One media watchdog group, the Ark Trust Inc., has monitored the presentation of animals and animal-issues on screen and in print and honors its favorites with its Genesis Award. Gretchen Wyler, the founder and president of the Encino, Calif.-based organization, said TV has become significantly richer in terms of the depth with which even mainstream shows explore animal issues.

Twelve years ago, "Magnum, P.I." took the Genesis Award for best dramatic television series because Wyler said it featured a throwaway line about "it's wrong to kill whales." This year she gave "Sports Night" the award for best new television series for a poignant two-minute speech against hunting for sport.

As Animal Planet and more mainstream networks grow in programming and audience, there is at least one hint of a purist backlash.

Daniel A. FitzSimons, founder and chairman of the Puppy Channel in Cleveland, said that although he likes Animal Planet, his television concept, if he can persuade a cable carrier to syndicate it, would dismiss cats, horses, chimps, worms, birds and any other form of animal -- including the human variety. All that would be left are puppies.

"I noticed an array of people at a downtown Cleveland building at lunchtime on a Friday," said FitzSimons, who sold his advertising and public-relations agency after 20 years. "People from an animal shelter put the dogs on display. So I'm thinking, it's a busy downtown building at lunchtime, and all these people are looking at puppies. You can't help but think a normal healthy human being wouldn't feel better by looking at a puppy."

Evidently so. When a one-hour pilot was aired without fanfare in Fairfield County, Conn., for 18 days in the fall of 1997, about 100,000 homes received it. FitzSimons said he received 14 calls from people who either wondered what they were watching or wanted his $25 video.

He thinks the value is its lack of intensity, its selling point is there's "no human, spoken communication."

Isn't there some barking?

"Well, sure," he said. "But it's the ambient sound of the mischief of the puppies."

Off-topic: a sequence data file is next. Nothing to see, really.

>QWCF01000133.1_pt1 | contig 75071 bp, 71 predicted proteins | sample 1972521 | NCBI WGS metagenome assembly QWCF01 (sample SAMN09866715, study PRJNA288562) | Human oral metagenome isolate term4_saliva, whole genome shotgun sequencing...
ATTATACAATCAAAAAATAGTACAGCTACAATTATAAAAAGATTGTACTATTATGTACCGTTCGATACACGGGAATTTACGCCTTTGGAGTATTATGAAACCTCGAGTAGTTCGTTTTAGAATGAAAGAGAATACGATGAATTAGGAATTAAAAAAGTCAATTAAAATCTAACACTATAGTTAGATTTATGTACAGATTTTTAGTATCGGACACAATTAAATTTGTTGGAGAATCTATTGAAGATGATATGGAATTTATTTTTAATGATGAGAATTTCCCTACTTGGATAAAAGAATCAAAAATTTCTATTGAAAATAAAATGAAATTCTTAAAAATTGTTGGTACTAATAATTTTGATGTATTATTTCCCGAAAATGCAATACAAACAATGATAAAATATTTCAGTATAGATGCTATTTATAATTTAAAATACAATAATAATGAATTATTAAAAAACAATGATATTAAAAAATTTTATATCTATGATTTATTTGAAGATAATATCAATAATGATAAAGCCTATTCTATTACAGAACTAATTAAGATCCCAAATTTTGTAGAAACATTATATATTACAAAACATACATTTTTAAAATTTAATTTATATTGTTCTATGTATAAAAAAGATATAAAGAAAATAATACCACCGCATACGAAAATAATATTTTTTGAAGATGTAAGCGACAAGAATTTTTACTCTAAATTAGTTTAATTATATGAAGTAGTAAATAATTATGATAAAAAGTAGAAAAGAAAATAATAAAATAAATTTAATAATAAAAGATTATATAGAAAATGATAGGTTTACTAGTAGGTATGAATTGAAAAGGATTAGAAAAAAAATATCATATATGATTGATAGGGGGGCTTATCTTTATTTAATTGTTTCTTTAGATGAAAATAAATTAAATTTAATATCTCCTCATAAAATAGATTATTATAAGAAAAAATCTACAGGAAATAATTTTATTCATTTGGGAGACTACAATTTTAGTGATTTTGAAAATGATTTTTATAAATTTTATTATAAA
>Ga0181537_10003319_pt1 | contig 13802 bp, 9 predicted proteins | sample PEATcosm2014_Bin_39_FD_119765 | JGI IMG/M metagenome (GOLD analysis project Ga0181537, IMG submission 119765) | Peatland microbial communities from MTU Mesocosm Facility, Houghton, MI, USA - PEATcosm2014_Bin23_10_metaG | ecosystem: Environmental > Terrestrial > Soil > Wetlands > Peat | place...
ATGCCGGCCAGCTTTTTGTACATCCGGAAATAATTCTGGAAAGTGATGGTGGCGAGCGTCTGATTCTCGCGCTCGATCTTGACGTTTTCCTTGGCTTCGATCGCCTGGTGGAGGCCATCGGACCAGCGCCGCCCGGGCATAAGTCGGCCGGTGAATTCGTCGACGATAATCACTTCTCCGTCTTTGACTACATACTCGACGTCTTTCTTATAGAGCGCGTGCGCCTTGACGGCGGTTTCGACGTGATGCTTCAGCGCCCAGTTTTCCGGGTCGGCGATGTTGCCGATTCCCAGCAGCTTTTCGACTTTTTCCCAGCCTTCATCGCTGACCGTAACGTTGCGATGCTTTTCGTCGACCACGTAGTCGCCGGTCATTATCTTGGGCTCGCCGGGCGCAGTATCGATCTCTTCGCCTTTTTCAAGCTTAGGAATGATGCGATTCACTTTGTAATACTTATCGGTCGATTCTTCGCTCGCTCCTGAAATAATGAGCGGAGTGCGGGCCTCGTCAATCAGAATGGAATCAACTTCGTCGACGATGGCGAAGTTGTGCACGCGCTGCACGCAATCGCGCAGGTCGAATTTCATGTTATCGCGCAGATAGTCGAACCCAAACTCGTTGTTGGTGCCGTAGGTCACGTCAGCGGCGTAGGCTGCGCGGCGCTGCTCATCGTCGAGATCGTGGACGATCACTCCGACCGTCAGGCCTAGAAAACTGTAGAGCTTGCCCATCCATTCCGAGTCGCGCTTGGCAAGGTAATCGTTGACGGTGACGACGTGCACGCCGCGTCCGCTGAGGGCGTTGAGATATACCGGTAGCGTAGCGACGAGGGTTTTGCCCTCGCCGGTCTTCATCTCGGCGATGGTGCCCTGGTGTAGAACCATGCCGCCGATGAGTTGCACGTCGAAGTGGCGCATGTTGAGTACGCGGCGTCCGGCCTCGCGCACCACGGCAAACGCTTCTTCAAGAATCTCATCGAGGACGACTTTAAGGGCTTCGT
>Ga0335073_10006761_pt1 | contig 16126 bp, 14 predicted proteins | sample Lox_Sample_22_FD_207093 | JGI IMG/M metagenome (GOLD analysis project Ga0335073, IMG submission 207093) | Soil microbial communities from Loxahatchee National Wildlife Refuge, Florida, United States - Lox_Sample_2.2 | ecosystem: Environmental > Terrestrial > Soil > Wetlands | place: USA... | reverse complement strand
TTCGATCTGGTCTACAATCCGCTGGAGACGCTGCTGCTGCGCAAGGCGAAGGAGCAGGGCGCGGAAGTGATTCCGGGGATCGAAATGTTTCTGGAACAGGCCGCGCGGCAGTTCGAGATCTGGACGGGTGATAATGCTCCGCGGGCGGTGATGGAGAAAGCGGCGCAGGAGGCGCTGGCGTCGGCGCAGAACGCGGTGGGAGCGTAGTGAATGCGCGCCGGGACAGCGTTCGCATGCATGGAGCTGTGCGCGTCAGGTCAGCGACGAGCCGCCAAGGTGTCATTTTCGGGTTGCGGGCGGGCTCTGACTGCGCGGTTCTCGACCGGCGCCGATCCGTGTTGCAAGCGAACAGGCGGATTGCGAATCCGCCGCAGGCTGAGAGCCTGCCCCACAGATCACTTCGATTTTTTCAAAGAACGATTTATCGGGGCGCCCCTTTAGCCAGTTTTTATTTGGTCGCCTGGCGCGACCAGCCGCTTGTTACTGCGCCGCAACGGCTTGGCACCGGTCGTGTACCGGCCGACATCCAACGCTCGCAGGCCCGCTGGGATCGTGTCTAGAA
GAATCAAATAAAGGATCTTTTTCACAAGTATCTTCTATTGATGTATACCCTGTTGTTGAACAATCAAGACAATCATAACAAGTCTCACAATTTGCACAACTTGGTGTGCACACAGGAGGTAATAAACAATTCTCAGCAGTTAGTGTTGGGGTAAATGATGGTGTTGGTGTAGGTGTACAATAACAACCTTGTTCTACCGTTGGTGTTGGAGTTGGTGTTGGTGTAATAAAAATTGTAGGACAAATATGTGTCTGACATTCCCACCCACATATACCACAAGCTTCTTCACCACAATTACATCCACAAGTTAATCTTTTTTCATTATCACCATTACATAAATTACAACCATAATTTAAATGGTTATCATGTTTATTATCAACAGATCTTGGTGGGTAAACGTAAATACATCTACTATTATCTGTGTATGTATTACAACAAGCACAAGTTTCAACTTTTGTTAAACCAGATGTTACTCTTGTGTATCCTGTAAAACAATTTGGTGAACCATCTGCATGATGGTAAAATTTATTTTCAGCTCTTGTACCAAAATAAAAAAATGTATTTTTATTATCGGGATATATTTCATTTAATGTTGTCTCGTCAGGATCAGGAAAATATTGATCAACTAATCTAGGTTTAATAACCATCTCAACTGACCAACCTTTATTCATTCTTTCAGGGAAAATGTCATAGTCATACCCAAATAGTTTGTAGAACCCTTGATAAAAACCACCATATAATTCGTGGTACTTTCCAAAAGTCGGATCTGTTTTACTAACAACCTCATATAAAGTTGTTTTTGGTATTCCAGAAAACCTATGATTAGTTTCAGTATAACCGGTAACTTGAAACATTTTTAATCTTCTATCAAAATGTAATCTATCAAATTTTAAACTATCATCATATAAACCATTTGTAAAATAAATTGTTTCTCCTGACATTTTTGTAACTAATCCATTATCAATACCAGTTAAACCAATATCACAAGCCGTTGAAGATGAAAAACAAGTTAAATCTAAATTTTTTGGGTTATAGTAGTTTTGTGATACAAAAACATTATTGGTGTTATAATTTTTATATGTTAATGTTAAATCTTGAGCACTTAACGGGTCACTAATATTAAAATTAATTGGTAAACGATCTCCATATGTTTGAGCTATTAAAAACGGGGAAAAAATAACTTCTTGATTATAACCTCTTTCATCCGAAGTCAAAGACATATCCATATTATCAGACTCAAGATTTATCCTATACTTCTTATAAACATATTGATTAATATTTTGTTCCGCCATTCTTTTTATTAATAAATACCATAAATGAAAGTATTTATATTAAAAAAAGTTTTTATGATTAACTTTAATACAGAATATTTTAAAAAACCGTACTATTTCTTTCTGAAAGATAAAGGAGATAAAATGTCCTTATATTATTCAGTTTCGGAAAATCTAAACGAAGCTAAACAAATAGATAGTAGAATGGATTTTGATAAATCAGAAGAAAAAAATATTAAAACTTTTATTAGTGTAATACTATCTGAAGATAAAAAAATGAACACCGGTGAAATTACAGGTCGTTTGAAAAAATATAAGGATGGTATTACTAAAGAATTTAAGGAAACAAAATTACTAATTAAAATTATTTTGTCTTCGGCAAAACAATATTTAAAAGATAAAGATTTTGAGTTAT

Series and Specials, Herded Together

Hunting for animal-programming options? Well, it's a jungle out there. Here's an abridged list of choices:

Animal Planet: "Judge Wapner's Animal Court," Monday through Saturday at 7 p.m., weekdays at 11:30 a.m. and 2:30 p.m.; "Emergency Vets," weekdays at 10 p.m.; "The Crocodile Hunter," Sunday and Wednesday at 9 and Saturday at 8 p.m.; "Lassie," weekdays at 4 p.m. and Sunday at 9 a.m.; "Greenwich Kennel Club Dog Show," July 11 at 8 p.m.

Discovery: "Wild Discovery," weekdays at 7 and Saturday at 8 p.m.; "The Ultimate Guide," a quarterly series, featuring dolphins, July 19; the 12th annual "Shark Week," Aug. 8-15.

Disney Channel: "Amazing Animals," weekdays at 1:30 p.m. and Saturday and Sunday at 9:30 a.m.; "Going Wild With Jeff Corwin," weekdays at 4 and Saturday and Sunday at 5:45 p.m.; "Omba Mokomba," Sunday at 7 p.m.

Fox: "World's Funniest" (this week devoted to animals), Sunday at 7 p.m.

Fox Family: "Dog's Best Friend," Sunday at noon. (This is a 1997 Family Channel original film about a boy who talks to dogs, starring Jim Belushi and Bobcat Goldthwait.)

Maryland Public Television: "You and Your Great Dog," Sunday at 6 a.m.; "Pets: Family," Sunday at 6:30 a.m.; "Kratt's Creatures," weekdays at 6:30 a.m.; "Zoboomafoo," weekdays at 11:30 a.m., Saturdays at 6:30 a.m.; "Anyplace Wild," Thursday at 8 p.m.; "The Life of Birds," a 10-week series hosted by David Attenborough, premiering July 20 and airing Tuesdays at 8 p.m.

NBC: "Ace Ventura, Pet Detective," July 4 at 7 p.m.

PAX TV: "Animals Are People, Too!" occasional specials hosted by Alan Thicke (next airs July 31 at 8 p.m.)

TBS: "National Geographic Explorer," Wednesday at 8:05 p.m.; "Chimp Channel," Thursday at 10 p.m.

UPN: "America's Greatest Pets," Friday at 8 and 8:30 p.m.

USA: "The World Dog Show," Wednesday at 9 p.m.; "Westminster Kennel Club Dog Show" airs every February.

WETA: "In the Wild: The Elephants of India With Goldie Hawn," Sunday at 7 p.m.; "Zoboomafoo," weekdays at 4 p.m., Saturdays at 7:30 a.m., Sundays at 10:30 a.m.; "Tales of the Serengeti," July 18 at 6 p.m.; "Survival Special: Dappled Cats," July 18 at 7 p.m.; and "Nature -- The Crater Lions," July 18 at 8 p.m.; "The Life of Birds," a 10-week series hosted by David Attenborough, premiering July 20 and airing Tuesdays at 8 p.m.; "First Dogs," presidential pooches, July 21 at 9 p.m.

CAPTION: Star veterinarian Steven Petersen treats a patient on Animal Planet's "Emergency Vets" program.

CAPTION: Pooches are getting more and more tube time.

CAPTION: Judge Joseph A. Wapner rules on "Animal Court."